Oral Health Group
Feature

Intraosseous Local Anesthesia Revisited

August 1, 2018
by Mark Lin, BSc, DDS, MSc (Prosthodontics), FRCD(C)


To view figures, click on figure mentions throughout the article.


Your patient in the chair has confirmed that their lips and tongue are numb from your block local anesthesia. As you are beginning to start the clinical procedure, your patient jumps to report that you are hurting them and they still feel pain. Feeling apologetic, you provide additional local anesthesia hoping that the patient will become more comfortable. You are feeling an increased amount of pressure as you are uncertain as to whether you have sufficiently provided profound anesthesia that will last throughout the dental procedure. If you recognize this experience, or have had this happen to you, you are not alone. Unfortunately, this happens to clinicians from time to time.

A common reason that patients report not enjoying dental visits is that they fear pain during procedures (Table 1). Studies have shown that that the conventional Inferior Alveolar Nerve Block may be missed or ineffective 15-54% of the time. There are multiple reasons why patients experience pain during dental procedures after being reported numb. For instance, numbing patients who have active infections can be difficult. The site of an active infection is acidic, which can deactivate local anesthetics that function best in a slightly basic environment. Additionally, anatomical variability may contribute to missed mandibular blocks. Mandibular molars have been reported innervated by up to four different nerves which means that a conventional block may be present, inhibiting the ability to provide profound anesthesia (Table 2).


Table 1
Top Reasons Patients don’t like going to the Dentist
1) They don’t like the pain during or after the clinical procedures
2) They worry about being lectured or made to feel guilty of oral health neglect
3) They worry about the unexpected expenses
4) They are too busy and don’t value oral health care
5) They dislike waiting and anxious about the procedure
6) They worry about the bad news or discovery of a serious underlying problem
7) They had a bad painful past experience at the previous dentist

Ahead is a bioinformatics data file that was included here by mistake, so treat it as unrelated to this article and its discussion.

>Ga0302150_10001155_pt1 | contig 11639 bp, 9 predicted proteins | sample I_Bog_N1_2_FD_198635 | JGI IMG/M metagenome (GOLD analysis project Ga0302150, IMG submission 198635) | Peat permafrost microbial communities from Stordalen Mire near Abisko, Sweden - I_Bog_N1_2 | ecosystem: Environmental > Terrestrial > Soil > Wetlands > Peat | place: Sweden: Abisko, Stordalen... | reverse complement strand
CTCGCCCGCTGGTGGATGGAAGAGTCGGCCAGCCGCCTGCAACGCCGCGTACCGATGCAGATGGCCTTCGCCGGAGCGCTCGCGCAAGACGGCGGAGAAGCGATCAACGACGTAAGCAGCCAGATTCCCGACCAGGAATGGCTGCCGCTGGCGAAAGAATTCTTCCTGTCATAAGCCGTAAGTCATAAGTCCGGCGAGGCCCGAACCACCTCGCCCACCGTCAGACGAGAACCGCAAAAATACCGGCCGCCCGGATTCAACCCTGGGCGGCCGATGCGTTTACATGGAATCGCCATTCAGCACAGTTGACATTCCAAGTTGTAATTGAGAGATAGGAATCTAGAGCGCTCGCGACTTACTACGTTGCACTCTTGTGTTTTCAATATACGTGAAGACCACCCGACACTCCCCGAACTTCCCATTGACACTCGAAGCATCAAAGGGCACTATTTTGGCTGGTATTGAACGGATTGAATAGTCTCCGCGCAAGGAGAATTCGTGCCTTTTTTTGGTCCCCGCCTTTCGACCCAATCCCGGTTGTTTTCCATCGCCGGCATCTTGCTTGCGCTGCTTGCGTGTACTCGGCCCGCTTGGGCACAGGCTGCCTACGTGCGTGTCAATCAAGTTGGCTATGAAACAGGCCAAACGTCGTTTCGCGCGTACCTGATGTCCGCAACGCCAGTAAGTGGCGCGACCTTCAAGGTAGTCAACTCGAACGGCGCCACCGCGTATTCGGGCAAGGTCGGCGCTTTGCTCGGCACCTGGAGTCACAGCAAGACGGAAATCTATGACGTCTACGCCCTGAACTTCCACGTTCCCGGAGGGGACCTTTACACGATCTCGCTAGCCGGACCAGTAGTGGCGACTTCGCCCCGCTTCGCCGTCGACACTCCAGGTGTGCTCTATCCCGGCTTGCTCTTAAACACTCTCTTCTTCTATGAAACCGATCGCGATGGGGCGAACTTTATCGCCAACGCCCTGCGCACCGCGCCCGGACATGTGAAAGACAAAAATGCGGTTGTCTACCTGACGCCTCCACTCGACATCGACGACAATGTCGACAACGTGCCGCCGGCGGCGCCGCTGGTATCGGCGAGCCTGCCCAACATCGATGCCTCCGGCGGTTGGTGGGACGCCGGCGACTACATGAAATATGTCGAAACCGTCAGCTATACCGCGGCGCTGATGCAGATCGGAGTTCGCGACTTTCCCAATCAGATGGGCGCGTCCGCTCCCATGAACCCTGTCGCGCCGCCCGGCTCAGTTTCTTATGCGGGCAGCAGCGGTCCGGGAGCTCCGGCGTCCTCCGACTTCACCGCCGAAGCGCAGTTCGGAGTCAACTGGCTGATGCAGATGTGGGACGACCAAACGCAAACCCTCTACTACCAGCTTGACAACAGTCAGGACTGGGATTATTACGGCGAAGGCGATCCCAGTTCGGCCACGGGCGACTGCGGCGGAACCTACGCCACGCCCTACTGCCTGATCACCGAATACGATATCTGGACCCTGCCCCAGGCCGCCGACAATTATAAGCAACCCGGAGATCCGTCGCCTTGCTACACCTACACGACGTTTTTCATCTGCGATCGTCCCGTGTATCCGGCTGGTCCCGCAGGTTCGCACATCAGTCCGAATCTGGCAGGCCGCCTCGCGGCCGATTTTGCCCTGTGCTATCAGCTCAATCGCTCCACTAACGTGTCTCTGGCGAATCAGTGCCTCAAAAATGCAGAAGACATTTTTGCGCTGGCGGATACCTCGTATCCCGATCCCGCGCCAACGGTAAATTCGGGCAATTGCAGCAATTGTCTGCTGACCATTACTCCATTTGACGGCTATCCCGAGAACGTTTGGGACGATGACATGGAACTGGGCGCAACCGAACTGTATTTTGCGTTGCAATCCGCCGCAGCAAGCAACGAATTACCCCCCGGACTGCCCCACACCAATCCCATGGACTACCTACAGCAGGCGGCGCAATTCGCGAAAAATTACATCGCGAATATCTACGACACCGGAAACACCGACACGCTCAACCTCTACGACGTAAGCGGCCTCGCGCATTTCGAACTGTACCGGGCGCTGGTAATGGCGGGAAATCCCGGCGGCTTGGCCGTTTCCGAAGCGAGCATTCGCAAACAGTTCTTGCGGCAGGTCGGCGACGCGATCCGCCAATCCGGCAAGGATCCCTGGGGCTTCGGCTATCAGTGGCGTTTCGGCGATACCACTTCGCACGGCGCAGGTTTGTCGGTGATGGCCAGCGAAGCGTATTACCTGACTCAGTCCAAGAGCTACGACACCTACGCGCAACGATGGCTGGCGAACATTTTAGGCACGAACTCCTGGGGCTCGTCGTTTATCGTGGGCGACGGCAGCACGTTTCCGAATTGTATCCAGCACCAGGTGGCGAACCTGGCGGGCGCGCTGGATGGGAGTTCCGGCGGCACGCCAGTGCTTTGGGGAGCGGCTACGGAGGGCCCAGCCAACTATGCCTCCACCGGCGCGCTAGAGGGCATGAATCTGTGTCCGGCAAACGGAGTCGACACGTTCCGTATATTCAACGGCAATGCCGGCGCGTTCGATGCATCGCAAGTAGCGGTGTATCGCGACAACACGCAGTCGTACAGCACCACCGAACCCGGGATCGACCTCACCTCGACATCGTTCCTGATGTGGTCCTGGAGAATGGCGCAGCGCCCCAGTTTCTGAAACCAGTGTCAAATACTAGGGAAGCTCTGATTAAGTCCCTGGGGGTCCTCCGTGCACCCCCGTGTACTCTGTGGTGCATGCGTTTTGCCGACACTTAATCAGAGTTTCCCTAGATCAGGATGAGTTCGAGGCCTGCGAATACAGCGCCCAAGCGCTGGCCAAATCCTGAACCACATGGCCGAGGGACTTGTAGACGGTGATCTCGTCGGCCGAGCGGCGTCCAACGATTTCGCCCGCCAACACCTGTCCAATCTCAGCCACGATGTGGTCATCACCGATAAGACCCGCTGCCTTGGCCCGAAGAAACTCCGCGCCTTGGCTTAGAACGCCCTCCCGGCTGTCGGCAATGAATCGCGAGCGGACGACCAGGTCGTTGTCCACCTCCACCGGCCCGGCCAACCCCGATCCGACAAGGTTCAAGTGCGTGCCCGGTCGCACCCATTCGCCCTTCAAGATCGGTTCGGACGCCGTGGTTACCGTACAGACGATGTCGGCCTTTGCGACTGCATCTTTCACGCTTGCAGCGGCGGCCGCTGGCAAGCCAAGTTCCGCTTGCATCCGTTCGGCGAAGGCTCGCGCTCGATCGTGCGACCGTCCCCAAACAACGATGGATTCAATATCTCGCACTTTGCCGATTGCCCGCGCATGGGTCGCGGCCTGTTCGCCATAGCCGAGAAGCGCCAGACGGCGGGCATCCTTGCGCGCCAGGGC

8) They dislike the sounds and smells at the dental office

Table 2
Possible reasons why patients are hurting during dentistry when they are already numb
1) Patients present with a site with acute active infection
2) Patients moved during the injection which resulted in deposit of local anesthetics away from the nerve trunks
3) Vasoconstrictors were not used within the local anesthetics which resulted in shorter duration and possible decreased numbness
4) Anatomical variability from conventional text book positions


As clinicians, our ideal local anesthesia should be Painless, Predictable, Profound, Precise, Immediate and without collateral numbness. Furthermore, the parameters described above may be possible through utilizing the intraosseous local anesthesia techniques. The intraosseous injection allows placement of a local anesthetic solution directly into the cancellous bone adjacent to the tooth of interest. There are a few intraosseous systems available on the market; the Stabident, X-tip, IntraFlow and Quick Sleeper 5.

The Stabident system is comprised of a slow speed handpick driven perforator, which is a solid 27-gauge wire with a beveled end that when activated, drills a small hole through the cortical plate. The anesthetic solution is then delivered to the cancellous bone through the 27-gauge ultra-short injector needle and placed into the hole made by the perforator. It is important to note the precise locations of the perforated holes that will engage the 27-gauge needle.

The X-tip anesthesia delivery system consists of an X-tip that separates into two parts; the drill and guide sleeve component. The drill leads the guide sleeve through the cortical plate whereupon it is separated and withdrawn. Therefore, the guide sleeve provides the exact location of the perforation and injection site into the cancellous bone. The remaining guide sleeve is removed after the intraosseous injection is compete.

The QuickSleeper 5 is an electronic pen that efficiently and comfortably performs the intraosseous dental anesthesia (Fig. 1: QuickSleeper 5.). Since this intraosseous anesthesia technique aims for the apices of the teeth to be treated, profound and immediate anesthesia can be predictability achieved. The electronically controlled injection rate provides maximal comfort for patients. The QuickSleeper 5 has three injection modes for slow, fast and intraosseous rate of flow of local anesthetics. Additionally, needles can be rotated using a foot pedal, enabling easy penetration of the cortical plate to simply and quickly access osteocentral anesthesia. The patented double bevel needle ensures painless anesthesia of the attached soft tissues and easy cortical perforation (Fig. 2: QuickSleeper 5 patented double bevel needle.). There are three steps to perform the osteocentral/transcortical anesthesia. Step 1 involves attached gum anesthesia with the double bevel needle. Step 2 involves perforation of the cortical plate and subsequent penetration into the cancellous bone to the appropriate depth. Step 3 involves injection into the cancellous bone and needle withdrawal.